Government of Canada helps over 1 000 newcomers get their qualifications recognized and find jobs in Canada
Foreign Credential Recognition loans help internationally trained workers put their skills to work faster
VANCOUVER, Jan. 18, 2014 /CNW/ - The Honourable Jason Kenney, Minister of Employment and Social Development and Minister for Multiculturalism, celebrated a significant milestone for the Foreign Credential Recognition (FCR) Loans Pilot Project. Over 1 000 internationally trained workers have now benefitted from loans that have helped them get their credentials recognized helping them take advantage of job opportunities here in Canada.
Minister Kenney stressed the importance of attracting and retaining the best international talent and helping internationally trained workers put their skills to work sooner in communities across Canada.
- The Government of Canada launched the Foreign Credential Recognition Loans Pilot Project in 2012. The project is currently delivered in partnership with nine community organizations, including S.U.C.C.E.S.S.
- Eligible newcomers and Canadians trained abroad may receive up to $15,000 in loans to help cover the costs of licensing, exams, training and skills upgrading, which can often present a significant obstacle to credential recognition.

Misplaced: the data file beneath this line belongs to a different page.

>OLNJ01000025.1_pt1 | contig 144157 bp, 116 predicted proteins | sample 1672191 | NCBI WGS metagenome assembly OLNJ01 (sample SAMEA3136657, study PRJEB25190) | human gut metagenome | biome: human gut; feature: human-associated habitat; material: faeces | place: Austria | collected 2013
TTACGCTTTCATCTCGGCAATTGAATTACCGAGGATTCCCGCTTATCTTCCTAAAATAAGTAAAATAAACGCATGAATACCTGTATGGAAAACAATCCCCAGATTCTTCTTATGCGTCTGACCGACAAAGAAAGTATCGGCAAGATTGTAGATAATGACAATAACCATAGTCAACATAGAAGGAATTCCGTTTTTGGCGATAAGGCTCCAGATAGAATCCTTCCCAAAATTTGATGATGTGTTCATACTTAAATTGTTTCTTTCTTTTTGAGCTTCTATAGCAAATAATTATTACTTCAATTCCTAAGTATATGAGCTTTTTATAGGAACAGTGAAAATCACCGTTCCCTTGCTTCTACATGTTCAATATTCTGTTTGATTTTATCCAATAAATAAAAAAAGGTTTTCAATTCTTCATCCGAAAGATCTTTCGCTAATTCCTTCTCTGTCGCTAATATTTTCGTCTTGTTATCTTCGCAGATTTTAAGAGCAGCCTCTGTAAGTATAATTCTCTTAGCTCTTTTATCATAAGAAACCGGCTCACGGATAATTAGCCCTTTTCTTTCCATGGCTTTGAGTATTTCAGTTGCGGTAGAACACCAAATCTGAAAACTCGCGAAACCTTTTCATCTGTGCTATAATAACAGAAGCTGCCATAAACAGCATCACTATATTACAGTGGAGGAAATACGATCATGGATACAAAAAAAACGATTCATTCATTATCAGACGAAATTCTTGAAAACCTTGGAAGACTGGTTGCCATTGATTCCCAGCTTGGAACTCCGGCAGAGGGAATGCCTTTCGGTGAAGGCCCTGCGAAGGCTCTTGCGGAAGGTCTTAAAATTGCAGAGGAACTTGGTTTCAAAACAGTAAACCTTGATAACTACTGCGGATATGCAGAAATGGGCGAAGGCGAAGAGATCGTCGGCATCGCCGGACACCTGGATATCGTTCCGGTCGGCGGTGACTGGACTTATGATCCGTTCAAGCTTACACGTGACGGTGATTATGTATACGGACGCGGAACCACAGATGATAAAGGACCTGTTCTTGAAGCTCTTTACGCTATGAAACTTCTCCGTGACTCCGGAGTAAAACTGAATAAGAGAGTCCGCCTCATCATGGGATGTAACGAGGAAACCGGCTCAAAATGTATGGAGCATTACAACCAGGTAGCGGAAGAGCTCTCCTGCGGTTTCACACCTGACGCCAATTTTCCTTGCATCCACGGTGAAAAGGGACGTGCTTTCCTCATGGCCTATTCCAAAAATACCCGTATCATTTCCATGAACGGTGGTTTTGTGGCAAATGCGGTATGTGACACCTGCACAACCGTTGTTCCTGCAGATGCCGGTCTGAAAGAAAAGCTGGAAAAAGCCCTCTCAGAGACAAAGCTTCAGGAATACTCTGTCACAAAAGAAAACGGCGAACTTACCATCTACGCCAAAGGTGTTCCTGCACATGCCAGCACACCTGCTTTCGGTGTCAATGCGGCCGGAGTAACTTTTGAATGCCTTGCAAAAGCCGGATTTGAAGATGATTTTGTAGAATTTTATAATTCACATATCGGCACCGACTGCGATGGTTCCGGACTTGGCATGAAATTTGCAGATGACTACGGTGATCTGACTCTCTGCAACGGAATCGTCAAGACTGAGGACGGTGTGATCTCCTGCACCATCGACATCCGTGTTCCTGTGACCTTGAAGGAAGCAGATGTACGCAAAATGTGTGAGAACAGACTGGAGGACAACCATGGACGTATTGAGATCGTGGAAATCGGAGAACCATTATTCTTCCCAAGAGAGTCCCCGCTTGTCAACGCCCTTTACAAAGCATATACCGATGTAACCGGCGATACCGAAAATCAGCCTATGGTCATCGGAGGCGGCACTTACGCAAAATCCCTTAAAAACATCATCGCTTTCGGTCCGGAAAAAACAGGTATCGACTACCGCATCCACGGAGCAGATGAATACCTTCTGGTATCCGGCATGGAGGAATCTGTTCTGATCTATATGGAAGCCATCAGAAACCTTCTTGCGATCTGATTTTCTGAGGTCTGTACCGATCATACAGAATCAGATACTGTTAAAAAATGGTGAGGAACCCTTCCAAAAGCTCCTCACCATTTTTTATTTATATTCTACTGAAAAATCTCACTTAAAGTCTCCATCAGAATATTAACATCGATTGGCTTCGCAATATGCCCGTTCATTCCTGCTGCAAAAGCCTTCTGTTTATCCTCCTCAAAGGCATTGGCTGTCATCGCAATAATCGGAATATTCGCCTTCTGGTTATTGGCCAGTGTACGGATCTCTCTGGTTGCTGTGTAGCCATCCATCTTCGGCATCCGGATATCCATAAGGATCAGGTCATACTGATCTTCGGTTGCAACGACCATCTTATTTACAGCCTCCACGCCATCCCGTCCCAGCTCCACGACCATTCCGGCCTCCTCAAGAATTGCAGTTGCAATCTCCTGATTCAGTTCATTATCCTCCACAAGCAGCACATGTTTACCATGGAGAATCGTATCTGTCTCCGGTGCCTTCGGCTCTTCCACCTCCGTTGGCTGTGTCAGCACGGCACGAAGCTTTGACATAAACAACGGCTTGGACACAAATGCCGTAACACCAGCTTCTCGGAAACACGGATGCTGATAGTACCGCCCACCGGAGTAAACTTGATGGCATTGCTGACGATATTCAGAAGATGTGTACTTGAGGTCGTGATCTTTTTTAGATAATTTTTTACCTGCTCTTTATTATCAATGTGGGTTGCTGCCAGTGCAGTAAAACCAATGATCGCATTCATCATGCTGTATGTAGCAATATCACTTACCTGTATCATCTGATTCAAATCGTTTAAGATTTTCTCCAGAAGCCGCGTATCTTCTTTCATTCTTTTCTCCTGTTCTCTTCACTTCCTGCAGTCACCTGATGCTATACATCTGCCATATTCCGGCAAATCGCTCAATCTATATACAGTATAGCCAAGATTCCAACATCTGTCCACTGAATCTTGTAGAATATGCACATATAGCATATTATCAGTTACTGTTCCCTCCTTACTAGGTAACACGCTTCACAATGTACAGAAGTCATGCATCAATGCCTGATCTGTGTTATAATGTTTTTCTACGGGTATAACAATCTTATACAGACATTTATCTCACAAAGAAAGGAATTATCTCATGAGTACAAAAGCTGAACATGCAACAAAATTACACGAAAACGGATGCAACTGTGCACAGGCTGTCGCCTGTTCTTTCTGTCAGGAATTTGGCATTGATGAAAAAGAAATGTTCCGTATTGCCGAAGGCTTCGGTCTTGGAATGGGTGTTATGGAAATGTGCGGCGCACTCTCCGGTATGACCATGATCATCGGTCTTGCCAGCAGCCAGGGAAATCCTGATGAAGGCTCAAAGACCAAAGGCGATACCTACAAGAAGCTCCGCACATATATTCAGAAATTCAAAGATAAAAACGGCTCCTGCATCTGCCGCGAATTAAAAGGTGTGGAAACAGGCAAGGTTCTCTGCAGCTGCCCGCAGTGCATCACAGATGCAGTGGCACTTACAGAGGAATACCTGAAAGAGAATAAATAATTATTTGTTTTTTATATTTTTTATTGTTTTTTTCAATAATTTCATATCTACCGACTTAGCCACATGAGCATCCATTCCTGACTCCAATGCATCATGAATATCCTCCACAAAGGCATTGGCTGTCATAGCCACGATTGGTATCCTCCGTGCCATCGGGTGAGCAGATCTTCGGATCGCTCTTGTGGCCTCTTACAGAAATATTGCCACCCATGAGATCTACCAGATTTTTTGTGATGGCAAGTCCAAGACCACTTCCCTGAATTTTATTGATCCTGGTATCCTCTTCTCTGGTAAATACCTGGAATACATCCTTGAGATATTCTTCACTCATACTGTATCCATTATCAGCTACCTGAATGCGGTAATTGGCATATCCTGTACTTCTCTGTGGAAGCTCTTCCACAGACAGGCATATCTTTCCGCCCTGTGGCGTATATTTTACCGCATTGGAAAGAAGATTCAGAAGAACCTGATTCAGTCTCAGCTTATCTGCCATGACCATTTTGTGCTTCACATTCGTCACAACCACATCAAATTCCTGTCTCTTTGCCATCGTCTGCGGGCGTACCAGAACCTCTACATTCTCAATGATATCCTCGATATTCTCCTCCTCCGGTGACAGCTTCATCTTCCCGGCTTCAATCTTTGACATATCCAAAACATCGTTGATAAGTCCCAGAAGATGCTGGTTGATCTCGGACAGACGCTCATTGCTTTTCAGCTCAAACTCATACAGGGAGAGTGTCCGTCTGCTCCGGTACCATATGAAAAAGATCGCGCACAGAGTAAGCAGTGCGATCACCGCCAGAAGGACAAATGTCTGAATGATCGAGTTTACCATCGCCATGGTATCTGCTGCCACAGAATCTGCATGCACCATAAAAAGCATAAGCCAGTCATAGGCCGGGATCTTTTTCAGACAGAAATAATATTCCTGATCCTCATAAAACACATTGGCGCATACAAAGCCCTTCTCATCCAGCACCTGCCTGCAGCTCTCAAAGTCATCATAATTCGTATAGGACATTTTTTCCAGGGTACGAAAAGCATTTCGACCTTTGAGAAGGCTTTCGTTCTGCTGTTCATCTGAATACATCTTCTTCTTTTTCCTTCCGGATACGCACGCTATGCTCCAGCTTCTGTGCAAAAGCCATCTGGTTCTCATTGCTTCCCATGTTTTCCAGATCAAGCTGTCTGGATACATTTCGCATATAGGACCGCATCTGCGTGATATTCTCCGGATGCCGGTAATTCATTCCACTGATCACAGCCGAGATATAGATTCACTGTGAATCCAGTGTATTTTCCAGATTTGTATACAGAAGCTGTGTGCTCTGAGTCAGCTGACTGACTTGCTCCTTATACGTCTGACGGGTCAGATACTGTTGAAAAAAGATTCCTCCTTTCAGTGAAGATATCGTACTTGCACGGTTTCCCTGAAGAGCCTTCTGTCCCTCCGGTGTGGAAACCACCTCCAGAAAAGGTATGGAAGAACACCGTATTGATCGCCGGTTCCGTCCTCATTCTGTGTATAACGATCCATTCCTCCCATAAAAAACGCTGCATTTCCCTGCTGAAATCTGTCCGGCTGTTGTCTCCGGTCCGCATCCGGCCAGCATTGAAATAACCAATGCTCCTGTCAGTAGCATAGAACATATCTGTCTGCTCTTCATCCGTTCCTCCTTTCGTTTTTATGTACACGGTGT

- As a community partner in Vancouver, S.U.C.C.E.S.S. has provided over 341 loans to internationally trained workers to date.
"Our government's top priorities are creating jobs, economic growth and long-term prosperity, and we recognize that skilled newcomers help fill shortages in key occupations and make an important contribution to Canada's economy. Through Foreign Credential Recognition loans, internationally trained workers can now get help to cover the cost of having their credentials recognized, so they can find jobs in their fields more quickly."
The Honourable Jason Kenney, Minister of Employment and Social Development and Minister for Multiculturalism
"This pilot project brings government, non-profit organizations and private stakeholders together to provide financial assistance to internationally trained workers. It helps newcomers follow their career paths in Canada and integrate into Canadian society".
Queenie Choo, CEO of S.U.C.C.E.S.S
- Employment and Social Development Canada: Credential Recognition
- Applying for Foreign Credential Recognition Loans
A Pan-Canadian Framework for the Assessment and Recognition of Foreign
Foreign Credentials Referral Office (Citizenship and Immigration Canada)
Foreign Credential Recognition (FCR) Loans Pilot Project
Delivered in cooperation with community organizations, this project helps internationally trained workers cover the costs of having their credentials recognized, so they can find jobs that best suit their skills and experience.
By working with enterprising social innovators, the Government of Canada is supporting new approaches to addressing social and labour market issues that impact Canadians and our economic prosperity.
FCR loans partners across Canada:
S.U.C.C.E.S.S. in British Columbia;
Immigrant Access Fund, in Alberta and Saskatchewan;